Date of Award


Degree Type


Degree Name

Master of Science in Biological and Environmental Sciences (MSBES)


Biological Sciences

First Advisor

Rebecca Nelson Brown


Vegetation is a critical component of the roadside environment. It supplies services that include stabilizing soil, filtering runoff and debris before it enters drains and water supplies, and providing visually appealing scenery for drivers. These services are threatened when soil is unable to provide an environment suitable to the needs of perennial vegetation, leading to annual, often invasive, species that out-compete and thrive in dry, low nutrient and disturbed habitats dominating the environment. As a means of improving the availability of the macronutrient nitrogen, a limiting nutrient for many plants, we amended roadside soil in Saunderstown, Rhode Island with seven different products: five stabilized biosolids (products whose organic material consisted only of sewage sludge) and two composts (products whose organic material consisted either partially or completely of yard waste). The biosolids were applied at rates of 48 kg N/ha, 144 kg N/ha and 288 kg N/ha (nitrogen available in the first year) while the composts were applied at rates of 15%, 30% and 45% v:v of the first 15 cm of the soil. Control plots received no fertilization beyond the 95.2 kg/ha of 19-19-19 fertilizer included in the hydroseeding mixture. All plots were hydroseeded in September 2012 with a seed mixture of Kentucky bluegrass (Poa pratensis), perennial ryegrass (Lolium perenne) and red fescue (Festuca rubra). Quality of the vegetation within the plots amended with biosolids one year after planting indicated that soil would provide sufficient nitrogen without posing a significant leaching risk. However, results two years after planting indicated that the composts were a better source of long-term nitrogen and soil organic matter compared to biosolids. The vegetation on biosolids amended plots demonstrated a vulnerability to drought-induced senescence due to low soil moisture associated with insufficient soil organic matter. By the end of the second year, no biosolids-amended plots had turfgrass quality retained significantly differing from the control plots, while all compost-amended plots had significantly better quality than the control. A combination of composts and biosolids products applied in a manner that increases soil organic matter levels to the already recommended 5% while providing 144 kg N/ha of first-year available nitrogen should provide sufficient short-term and long-term nitrogen to support persistent growth of planted perennial species.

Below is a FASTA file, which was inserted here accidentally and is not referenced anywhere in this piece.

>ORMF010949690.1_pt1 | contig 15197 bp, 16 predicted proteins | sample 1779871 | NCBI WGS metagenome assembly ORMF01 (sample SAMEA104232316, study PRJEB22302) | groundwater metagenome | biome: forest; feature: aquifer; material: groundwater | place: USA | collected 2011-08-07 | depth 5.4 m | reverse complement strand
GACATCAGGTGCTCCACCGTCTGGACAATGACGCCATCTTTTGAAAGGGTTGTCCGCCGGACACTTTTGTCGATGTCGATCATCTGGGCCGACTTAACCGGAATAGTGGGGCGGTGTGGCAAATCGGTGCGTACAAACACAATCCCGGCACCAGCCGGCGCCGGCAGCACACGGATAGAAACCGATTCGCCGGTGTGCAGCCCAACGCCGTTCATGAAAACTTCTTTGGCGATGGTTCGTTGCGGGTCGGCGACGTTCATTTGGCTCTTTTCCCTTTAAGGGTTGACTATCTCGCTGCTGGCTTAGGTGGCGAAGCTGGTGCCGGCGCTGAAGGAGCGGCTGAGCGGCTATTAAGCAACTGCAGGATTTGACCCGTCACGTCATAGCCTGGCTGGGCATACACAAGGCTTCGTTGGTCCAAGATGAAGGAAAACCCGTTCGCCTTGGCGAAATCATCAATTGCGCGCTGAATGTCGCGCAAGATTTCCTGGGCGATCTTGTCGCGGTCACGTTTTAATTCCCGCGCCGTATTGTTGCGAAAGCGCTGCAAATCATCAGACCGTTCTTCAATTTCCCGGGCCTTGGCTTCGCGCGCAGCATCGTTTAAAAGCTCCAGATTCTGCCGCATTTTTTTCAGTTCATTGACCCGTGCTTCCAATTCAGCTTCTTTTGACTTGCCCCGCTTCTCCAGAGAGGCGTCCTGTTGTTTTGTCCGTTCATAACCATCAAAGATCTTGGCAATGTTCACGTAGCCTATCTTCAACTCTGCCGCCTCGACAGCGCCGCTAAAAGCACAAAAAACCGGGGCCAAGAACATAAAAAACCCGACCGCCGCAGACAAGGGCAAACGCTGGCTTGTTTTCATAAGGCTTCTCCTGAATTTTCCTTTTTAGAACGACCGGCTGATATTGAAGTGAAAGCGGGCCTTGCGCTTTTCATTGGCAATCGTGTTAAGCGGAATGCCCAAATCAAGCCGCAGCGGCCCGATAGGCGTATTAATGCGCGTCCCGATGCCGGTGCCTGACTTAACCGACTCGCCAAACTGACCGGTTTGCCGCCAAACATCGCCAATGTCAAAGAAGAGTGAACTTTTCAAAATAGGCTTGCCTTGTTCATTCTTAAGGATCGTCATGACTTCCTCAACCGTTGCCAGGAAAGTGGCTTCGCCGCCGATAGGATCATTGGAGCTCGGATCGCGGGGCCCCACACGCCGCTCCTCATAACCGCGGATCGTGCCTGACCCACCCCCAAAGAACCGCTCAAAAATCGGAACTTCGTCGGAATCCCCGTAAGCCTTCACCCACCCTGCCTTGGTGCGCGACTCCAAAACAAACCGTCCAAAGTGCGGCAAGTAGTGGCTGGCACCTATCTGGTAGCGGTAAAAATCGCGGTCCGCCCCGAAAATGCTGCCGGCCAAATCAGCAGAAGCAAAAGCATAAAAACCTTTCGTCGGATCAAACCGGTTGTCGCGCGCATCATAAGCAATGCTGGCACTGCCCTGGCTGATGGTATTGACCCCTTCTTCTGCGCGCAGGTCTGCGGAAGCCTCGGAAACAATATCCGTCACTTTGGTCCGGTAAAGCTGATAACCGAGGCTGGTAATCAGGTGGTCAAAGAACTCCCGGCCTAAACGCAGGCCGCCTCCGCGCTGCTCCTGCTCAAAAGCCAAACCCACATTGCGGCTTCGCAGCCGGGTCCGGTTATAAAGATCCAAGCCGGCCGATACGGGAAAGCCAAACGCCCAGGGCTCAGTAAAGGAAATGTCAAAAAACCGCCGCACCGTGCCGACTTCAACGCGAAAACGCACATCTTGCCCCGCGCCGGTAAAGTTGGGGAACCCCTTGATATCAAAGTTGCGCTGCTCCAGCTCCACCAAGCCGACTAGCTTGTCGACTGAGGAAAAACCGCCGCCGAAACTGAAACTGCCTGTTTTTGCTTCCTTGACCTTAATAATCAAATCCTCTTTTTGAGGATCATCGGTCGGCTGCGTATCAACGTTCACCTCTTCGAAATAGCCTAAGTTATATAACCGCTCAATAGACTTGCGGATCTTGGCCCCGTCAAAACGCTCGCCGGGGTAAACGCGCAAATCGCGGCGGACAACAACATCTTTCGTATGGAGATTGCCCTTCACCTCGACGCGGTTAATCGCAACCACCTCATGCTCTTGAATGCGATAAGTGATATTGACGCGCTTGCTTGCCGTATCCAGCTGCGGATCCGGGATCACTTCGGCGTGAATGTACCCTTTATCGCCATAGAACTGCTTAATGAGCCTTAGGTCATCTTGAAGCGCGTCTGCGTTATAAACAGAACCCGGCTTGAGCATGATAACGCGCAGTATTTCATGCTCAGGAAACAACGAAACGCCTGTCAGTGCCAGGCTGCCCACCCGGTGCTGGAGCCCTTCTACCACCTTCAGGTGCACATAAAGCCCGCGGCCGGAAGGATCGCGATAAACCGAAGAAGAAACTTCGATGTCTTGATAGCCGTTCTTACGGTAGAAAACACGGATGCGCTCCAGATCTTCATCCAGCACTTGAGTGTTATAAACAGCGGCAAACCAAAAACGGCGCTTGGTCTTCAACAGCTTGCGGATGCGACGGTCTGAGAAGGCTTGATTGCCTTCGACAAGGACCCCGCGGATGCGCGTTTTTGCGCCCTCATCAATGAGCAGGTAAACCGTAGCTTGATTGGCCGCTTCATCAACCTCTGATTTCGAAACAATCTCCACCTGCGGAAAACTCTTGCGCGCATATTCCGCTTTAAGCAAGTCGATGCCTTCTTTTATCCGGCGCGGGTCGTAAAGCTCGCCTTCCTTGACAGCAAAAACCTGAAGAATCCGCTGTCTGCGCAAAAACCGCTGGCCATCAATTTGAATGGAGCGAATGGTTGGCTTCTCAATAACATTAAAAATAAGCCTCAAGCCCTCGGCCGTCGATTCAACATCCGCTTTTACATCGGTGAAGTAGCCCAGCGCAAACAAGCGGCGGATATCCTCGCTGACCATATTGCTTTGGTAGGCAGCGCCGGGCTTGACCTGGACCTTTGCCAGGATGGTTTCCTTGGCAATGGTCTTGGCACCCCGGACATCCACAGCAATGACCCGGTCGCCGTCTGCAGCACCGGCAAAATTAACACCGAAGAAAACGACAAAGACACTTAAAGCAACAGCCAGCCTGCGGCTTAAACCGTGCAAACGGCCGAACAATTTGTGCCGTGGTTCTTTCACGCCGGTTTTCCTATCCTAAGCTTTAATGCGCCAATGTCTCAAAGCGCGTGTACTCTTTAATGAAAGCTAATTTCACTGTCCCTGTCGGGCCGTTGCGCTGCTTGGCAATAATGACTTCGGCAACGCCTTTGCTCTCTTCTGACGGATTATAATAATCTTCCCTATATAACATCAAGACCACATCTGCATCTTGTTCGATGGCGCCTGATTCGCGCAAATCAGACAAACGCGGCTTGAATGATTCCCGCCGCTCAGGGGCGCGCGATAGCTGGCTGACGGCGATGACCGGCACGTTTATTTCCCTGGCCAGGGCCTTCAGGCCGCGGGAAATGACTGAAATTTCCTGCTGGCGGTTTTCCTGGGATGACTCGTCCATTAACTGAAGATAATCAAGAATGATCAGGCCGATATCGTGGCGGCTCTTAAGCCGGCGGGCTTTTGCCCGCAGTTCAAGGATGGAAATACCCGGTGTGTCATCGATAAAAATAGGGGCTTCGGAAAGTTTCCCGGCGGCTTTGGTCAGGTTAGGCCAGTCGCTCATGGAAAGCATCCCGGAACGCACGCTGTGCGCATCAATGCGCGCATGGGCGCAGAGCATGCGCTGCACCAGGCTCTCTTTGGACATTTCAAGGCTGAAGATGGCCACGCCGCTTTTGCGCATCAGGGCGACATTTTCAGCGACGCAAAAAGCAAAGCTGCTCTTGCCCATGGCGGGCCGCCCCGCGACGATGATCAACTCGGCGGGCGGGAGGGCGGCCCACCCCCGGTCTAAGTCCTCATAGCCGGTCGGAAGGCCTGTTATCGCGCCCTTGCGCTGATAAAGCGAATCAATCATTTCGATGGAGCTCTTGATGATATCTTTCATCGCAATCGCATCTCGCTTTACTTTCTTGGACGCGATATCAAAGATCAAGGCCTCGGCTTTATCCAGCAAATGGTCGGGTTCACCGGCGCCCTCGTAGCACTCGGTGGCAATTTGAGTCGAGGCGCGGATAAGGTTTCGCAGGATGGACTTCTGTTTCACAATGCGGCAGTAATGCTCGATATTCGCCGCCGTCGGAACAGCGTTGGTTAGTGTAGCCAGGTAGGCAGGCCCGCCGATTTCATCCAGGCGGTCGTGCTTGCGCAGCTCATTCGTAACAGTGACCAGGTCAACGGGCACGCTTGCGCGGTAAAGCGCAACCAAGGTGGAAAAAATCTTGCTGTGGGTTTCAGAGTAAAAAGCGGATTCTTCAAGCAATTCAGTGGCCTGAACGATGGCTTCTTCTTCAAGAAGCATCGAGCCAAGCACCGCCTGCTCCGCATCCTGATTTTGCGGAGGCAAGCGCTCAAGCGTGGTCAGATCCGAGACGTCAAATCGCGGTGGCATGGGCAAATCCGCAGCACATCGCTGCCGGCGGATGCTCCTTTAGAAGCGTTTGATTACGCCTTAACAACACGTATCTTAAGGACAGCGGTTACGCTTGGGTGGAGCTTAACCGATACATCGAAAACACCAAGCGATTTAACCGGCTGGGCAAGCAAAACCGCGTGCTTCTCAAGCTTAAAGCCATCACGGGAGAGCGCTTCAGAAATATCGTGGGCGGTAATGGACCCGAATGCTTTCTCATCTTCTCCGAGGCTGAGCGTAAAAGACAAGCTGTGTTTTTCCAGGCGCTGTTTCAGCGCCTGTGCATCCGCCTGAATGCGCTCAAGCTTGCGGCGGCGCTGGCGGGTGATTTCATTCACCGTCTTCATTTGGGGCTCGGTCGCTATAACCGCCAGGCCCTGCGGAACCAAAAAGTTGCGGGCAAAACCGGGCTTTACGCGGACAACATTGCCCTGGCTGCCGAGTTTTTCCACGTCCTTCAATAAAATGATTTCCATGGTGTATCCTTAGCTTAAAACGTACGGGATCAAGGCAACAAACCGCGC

Two surveys of the study area, conducted in June and September of 2014, measured how the relative coverage of planted species versus weed species and perennial species versus annual species varied based on amendment and, rate of amendment application, and distance from the road. With the exception of the WRB (anaerobically digested biosolids) amended plots monitored in September 2014 (33% relative planted coverage), all other amendments and rates assessed in June 2014 (39% - 61% relative planted coverage) and September 2014 (35% - 45% relative planted coverage) had significantly greater relative coverage of planted species than the control (June 2014 - 28%, September 2014 - 24% relative planted coverage). As for the relative coverage of perennial species, no individual rate of application in either June 2014 (72% - 79% relative perennial coverage) or September 2014 (55% - 60% relative perennial coverage) produced a relative perennial coverage significantly different than that of the control (June 2014 - 68%, September 2014 - 50% relative perennial coverage). In June 2014, individual biosolids amendments had significantly greater relative coverage of perennial species (RMI [wood-ash stabilized biosolids] - 83%, WW [aerobically composted biosolids] - 82% relative perennial coverage) than the control (68%). No other amendments in either June 2014 (79% - 67% relative perennial coverage) or September 2014 (46% - 64% relative perennial coverage) had relative coverage percentages significantly different from the control (June 2014 - 68%, September 2014 - 50% relative perennial coverage).

Distance from the road had a significant impact on the relative coverage of both planted and perennial species. The area within 1 meter of the road had significantly less planted coverage than the areas of the plots further from the road in all plots except the BBCC (biosolid cocompost) and control. Relative perennial coverage within the first meter from the road was significantly less than the rest of the area within the plots for both composts and biosolids. Digitaria sp. dominated that first meter, with the effect being especially pronounced on the side of the road where traffic was closer to the vegetation.

In order to promote the establishment and persistence of perennial species within Rhode Island highway roadsides, the use of composts that have both sufficient first-year plant-available nitrogen (144 kg n/ha) and high levels of organic matter (sufficient to raise soil levels to a minimum of 5% organic matter) are recommended. Regions of the roadside within one meter of the paved surface require the development and implementation of specific management techniques beyond amending the soil with organic materials.



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